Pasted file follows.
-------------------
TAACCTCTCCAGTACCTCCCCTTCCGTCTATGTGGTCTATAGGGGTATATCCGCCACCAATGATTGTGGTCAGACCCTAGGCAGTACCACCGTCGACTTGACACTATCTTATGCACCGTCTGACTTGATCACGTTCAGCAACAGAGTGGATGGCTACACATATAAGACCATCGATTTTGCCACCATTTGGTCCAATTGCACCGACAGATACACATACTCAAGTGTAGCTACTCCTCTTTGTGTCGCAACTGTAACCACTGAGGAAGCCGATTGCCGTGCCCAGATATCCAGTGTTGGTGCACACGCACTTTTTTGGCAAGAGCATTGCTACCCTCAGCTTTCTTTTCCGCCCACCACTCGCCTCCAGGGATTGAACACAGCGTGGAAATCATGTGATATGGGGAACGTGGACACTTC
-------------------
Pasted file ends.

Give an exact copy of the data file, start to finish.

TAACCTCTCCAGTACCTCCCCTTCCGTCTATGTGGTCTATAGGGGTATATCCGCCACCAATGATTGTGGTCAGACCCTAGGCAGTACCACCGTCGACTTGACACTATCTTATGCACCGTCTGACTTGATCACGTTCAGCAACAGAGTGGATGGCTACACATATAAGACCATCGATTTTGCCACCATTTGGTCCAATTGCACCGACAGATACACATACTCAAGTGTAGCTACTCCTCTTTGTGTCGCAACTGTAACCACTGAGGAAGCCGATTGCCGTGCCCAGATATCCAGTGTTGGTGCACACGCACTTTTTTGGCAAGAGCATTGCTACCCTCAGCTTTCTTTTCCGCCCACCACTCGCCTCCAGGGATTGAACACAGCGTGGAAATCATGTGATATGGGGAACGTGGACACTTC